- What some of us do is create multiple "200" entry files. This may depend on your own particular preference. 200 per city, 200 per area code, 200 per radius from a center point, etc. You then load the particular file that best fits. These are stored on the SD card for easy reference.


Having GSAK is the perfect tool for managing the files and loads.

Edited by CondorTrax
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Having GSAK is the perfect tool for managing the files and loads.

Hearty agreement...if Magellan were smart, they'd restructure the memory for Geocache POIS, forget about the Geocache Manager software and partner with Clyde to let GSAK send all that loverly data into the unit. If you could have all the data that GSAK provides tucked away in the Explorist, it would vault to the top of the geocaching pile.

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Thanks folks. Very good info. I've been a cacher since '03 and have been paperless that entire time. In the past, I've used a PDA with GPS CF card, but battery life, size and durability killed that a couple months ago.


So, if I understand correctly, the only info that will show up is the hint, and that usually gets cropped. There is no way to even view a text file stored on the sd card?


Other options... we both have Motorola phones... mine is the Razr. Any way to get the cache info on them, without needing to be in coverage area (wap access is cool, but hard to rely on)


I'm really trying to avoid carrying a device just for the cache info... but maybe thats my only option.

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There is no way to even view a text file stored on the sd card? 


Other options... we both have Motorola phones... mine is the Razr.  Any way to get the cache info on them, without needing to be in coverage area (wap access is cool, but hard to rely on)

If the Razr can do vcf, text, palmdoc or just about anything else, GPSBabel can probably get it there. The user interface might be a little better than caching with cache pages on an Ipod or an Iriver, but I would have low expectations.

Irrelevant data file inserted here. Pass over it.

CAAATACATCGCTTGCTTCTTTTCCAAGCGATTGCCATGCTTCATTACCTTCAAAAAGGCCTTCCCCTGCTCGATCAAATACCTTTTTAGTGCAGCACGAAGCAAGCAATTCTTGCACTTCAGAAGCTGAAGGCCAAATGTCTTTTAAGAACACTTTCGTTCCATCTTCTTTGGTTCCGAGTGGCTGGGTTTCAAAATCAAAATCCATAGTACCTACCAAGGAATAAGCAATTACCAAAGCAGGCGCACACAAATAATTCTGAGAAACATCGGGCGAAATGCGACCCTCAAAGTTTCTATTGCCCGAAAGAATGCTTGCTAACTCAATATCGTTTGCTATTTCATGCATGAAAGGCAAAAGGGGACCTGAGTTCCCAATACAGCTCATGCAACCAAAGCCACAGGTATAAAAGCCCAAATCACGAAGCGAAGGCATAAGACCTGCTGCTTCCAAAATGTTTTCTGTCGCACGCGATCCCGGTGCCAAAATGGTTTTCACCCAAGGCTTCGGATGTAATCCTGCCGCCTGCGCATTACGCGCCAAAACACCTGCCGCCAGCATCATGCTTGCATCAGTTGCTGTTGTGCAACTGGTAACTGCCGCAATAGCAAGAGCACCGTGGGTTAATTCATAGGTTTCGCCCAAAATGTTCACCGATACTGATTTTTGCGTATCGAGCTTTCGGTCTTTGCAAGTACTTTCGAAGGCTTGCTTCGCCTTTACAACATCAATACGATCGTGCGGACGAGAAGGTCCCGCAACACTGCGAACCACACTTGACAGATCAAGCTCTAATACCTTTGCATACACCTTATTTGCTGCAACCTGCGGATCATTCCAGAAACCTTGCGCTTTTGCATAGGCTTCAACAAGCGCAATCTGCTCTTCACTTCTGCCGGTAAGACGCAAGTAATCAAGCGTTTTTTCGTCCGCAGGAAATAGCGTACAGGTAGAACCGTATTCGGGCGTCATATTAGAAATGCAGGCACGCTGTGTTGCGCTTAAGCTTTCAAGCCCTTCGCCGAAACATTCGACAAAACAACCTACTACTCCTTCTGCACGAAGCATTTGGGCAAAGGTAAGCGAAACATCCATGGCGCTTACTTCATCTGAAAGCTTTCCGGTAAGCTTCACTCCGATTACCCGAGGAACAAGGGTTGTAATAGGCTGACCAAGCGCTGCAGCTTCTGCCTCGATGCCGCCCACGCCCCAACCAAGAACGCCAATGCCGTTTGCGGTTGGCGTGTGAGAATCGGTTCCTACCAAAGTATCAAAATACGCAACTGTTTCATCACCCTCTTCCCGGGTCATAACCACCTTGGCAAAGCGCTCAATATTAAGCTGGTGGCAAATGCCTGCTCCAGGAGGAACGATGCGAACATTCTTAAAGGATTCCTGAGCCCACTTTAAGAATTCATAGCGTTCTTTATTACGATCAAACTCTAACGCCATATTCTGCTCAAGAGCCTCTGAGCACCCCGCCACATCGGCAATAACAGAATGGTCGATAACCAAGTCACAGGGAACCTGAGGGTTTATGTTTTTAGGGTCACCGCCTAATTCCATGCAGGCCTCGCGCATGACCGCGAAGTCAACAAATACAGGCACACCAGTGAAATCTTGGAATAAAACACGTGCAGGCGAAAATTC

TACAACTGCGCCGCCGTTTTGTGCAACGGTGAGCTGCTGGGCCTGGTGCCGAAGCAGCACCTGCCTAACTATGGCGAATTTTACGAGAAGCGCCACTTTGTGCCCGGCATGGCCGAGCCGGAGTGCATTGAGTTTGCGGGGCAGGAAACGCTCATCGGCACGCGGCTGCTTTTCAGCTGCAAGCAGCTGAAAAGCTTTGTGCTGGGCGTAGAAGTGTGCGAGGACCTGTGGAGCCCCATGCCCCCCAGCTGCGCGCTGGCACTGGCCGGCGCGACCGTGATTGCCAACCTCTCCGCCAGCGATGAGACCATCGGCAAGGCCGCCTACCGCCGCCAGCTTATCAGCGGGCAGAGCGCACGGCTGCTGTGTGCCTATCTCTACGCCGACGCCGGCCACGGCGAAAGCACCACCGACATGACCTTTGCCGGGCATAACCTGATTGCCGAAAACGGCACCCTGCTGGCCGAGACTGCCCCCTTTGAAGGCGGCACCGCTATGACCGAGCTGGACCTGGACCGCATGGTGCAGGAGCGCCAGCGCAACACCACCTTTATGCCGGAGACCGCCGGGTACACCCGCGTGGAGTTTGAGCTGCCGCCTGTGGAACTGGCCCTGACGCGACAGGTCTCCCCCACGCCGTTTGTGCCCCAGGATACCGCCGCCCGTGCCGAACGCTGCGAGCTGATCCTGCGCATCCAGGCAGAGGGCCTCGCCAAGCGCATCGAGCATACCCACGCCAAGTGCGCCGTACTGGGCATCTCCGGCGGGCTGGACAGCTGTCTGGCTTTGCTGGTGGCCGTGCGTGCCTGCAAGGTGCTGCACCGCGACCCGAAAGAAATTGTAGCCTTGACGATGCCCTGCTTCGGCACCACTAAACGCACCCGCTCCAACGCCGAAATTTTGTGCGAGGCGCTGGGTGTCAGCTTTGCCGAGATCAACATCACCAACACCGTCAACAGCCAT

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Alright you've really got me thinking now... a couple more questions:


1) If GPSBabel supports converting a GPX file into basically any other format, is there no format that will be readable by Magellan's MapSend DirectRoute? Maybe I'm not understanding?


2) I have MobilePhoneTools for my Razr. Basically, this gives me the ability to sync my calender and contacts to the phone automatically. Are you thinking that I could create a vcard for every cache (automatically via GPSBabel) and then sync that across to the Razr? If so, that might be the ticket until Magellan gets with the program.


If 2 is possible, I'd be surprised no one had tried that before. Maybe I just need to try it?

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GPSBabel supports Mapsend. Your question, as I understood it, was "Is there no way to even view a text file stored on the sd card?" (words rearranged to actually make it a question) and the answer to that is no. If your question was really "can I convert waypoint data from a PQ to a format that can be used by Mapsend and is thus subject to the limits of Mapsend which deals in waypoints and not text" then the answer is different.


Others do use GPSBabel's VCF output; you'd hardly be the first.